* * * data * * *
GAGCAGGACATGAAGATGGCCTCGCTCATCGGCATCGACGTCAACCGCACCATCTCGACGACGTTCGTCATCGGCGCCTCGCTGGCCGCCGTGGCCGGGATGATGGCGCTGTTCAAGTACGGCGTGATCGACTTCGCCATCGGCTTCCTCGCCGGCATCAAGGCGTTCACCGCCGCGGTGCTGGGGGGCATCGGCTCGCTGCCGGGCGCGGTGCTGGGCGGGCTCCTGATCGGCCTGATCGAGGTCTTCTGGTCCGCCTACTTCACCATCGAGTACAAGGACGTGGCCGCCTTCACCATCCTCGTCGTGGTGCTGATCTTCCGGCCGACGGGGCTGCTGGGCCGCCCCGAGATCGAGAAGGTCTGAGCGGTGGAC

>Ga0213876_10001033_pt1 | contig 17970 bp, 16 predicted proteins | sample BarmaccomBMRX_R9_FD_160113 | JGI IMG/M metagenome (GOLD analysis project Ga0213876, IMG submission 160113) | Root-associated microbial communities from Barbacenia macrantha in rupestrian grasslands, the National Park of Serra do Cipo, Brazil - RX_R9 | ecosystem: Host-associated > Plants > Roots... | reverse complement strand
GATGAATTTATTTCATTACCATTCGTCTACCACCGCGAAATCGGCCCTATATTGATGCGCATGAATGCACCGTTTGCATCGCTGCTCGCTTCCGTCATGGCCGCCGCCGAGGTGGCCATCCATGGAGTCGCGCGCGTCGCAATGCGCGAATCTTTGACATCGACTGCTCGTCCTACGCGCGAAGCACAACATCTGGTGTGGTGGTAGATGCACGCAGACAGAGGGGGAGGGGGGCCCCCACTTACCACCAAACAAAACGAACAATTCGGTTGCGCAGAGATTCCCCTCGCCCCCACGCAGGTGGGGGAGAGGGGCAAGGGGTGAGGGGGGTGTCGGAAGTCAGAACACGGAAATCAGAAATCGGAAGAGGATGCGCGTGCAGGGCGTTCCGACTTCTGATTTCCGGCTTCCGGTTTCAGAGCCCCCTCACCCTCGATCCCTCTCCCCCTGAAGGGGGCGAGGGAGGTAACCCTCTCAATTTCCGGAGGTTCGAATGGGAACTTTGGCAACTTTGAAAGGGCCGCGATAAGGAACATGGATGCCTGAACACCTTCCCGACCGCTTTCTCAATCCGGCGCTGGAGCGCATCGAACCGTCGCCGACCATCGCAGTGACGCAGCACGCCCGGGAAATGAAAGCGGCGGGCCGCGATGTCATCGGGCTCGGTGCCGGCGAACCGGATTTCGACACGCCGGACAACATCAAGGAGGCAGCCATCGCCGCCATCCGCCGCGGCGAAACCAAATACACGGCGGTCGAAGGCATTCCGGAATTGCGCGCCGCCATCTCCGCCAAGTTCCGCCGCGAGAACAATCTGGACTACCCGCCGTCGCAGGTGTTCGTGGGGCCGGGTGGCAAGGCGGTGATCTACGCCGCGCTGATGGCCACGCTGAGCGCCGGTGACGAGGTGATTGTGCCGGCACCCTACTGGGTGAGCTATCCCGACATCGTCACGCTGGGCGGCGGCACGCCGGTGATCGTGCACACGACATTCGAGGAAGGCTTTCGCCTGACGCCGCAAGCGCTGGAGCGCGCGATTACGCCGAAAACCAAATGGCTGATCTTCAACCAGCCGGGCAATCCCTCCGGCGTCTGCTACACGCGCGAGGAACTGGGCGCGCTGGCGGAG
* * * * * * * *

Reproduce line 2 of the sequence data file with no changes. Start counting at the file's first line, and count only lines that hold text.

>Ga0213876_10001033_pt1 | contig 17970 bp, 16 predicted proteins | sample BarmaccomBMRX_R9_FD_160113 | JGI IMG/M metagenome (GOLD analysis project Ga0213876, IMG submission 160113) | Root-associated microbial communities from Barbacenia macrantha in rupestrian grasslands, the National Park of Serra do Cipo, Brazil - RX_R9 | ecosystem: Host-associated > Plants > Roots... | reverse complement strand